Having placed our task within this context, I would like to elaborate on some of the tasks that lie ahead, without attempting to be exhaustive but just highlighting some important aspects. First, the overall theme, enhancing coherence, and trying to establish or clarify the linkage that should exist between the global processes -- but here we are thinking very much of the global trade negotiations, which are clearly the area of UNCTAD´s central expertise -- and the supply-side constraints, the problems on the productive side - treated not in isolation, and not sequentially, but together. The trade negotiations should be dealt with as work in progress, in which developing countries would exert their influence in the proactive directions they would like to follow in order to take advantage of their current and actual competitive advantages, or where they think they could develop such advantages. Under this heading I would include all the work UNCTAD has been doing over the past seven or eight years in the adoption of a proactive, and not purely defensive or negative, strategy; of something that is much more assertive in terms of trade strategy - identifying, for example, all the work that has been conducted in different areas of the services industry, including health, construction, environment, energy, tourism, audiovisual services, Mode 4 and so forth. This is but one of many examples of where we have tried a technical approach to identify where developing countries could have gains and put on the table concrete proposals to promote those gains. The approach could be repeated in many other areas. It is very clear that such areas include not only industrialization, not only what UNIDO does, but the economy in general, all the areas covered by international trade negotiations: goods, of course, but also services, and how to improve the capacity of countries to participate as both exporters and importers, because the two are interrelated.

A central preoccupation of UNCTAD is to continue the work that was given so much prominence at UNCTAD X in Bangkok, when we decided to highlight UNCTAD as a knowledge-based institution that would increasingly work in training and capacity development, preparing countries to be better able, starting from their own realities, to present their strategies for negotiations. We now have a virtual institute that has been working hard not only on the trade negotiations, but also in setting up courses on economic issues under Paragraph 166 of the Bangkok Declaration. We plan to consolidate and further develop this initiative. Among other concrete expressions of this work: for the first time in Brazil, a major university, the University of Campinas, near Sao Paulo, has negotiated a one-year course, set up by the economics faculty with the help and partnership of UNCTAD, and we are already involving many other universities in the same direction.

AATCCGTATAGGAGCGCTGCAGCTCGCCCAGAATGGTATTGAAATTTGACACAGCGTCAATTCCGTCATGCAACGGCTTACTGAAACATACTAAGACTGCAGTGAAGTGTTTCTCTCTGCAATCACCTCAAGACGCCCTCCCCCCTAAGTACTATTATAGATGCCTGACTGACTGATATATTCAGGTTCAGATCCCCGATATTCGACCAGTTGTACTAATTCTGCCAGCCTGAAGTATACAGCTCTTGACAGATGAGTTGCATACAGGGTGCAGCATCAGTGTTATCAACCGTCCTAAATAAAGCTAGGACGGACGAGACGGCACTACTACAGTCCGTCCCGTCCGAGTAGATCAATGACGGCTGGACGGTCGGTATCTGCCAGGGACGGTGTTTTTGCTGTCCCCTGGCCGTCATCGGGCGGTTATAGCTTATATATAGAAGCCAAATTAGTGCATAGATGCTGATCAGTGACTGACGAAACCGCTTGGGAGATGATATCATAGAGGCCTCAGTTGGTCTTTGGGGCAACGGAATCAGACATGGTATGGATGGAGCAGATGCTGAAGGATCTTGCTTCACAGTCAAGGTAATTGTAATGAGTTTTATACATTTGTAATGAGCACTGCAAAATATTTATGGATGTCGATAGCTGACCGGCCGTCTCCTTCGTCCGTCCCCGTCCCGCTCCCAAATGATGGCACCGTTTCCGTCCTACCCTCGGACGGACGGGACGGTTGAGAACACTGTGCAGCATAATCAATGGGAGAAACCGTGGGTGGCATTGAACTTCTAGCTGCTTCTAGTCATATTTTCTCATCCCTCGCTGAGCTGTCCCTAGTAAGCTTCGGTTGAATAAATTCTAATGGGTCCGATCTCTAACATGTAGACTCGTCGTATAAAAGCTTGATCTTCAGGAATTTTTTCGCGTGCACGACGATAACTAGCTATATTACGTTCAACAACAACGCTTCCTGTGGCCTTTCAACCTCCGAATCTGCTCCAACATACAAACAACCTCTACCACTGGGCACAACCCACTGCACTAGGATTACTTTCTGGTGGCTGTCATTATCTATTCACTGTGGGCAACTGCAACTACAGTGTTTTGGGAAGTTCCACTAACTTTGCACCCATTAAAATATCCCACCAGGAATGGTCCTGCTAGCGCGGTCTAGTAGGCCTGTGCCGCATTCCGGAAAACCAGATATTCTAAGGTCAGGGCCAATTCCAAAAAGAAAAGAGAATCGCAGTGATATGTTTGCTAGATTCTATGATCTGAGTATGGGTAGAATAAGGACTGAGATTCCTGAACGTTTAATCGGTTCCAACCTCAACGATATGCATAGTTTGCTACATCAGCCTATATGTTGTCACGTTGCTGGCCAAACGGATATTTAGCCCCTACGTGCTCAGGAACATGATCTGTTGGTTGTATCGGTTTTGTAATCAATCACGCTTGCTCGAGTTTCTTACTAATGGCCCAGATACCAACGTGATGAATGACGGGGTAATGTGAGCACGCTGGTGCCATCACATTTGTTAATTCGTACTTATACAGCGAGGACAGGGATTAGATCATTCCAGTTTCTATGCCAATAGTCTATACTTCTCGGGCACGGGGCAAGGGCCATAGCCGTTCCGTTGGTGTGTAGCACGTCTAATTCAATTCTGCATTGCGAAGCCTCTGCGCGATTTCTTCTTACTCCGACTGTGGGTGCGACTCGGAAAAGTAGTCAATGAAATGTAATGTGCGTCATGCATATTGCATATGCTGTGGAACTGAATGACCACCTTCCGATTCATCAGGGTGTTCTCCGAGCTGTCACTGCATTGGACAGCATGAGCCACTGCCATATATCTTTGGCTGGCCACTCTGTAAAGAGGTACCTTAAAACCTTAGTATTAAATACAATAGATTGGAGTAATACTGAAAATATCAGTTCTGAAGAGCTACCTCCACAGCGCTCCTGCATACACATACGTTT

We would like to see some practical outcome from this overarching theme of increasing the capacity of developing countries to compete in the marketplace, paying attention to their supply-side constraints. We are thinking about some concrete and practical ideas that could be further developed in the preparatory process. We would like to look closely at case studies of countries or sectors, in goods or services, and try to identify the success stories as well as where the major problems lie -- as was done in this week´s panel on Africa by the representative of the Ugandan Central Bank, who looked at how to design appropriate trade policies to take advantage of liberalization. We would like to have a more systematic way of examining those case studies, involving all UNCTAD divisions, because it will be necessary to look into the trade aspects, foreign direct investment or domestic investment, enterprise development, technology and trade efficiency, among others. We think this kind of review could be extremely useful, taking full advantage of the intergovernmental machinery to produce a sort of peer review. Discussions would lead to concrete, practical advice, based on the existing wisdom in terms of approaches, but applying those approaches to concrete cases. This is one of the ideas that we would like to develop during the preparatory process.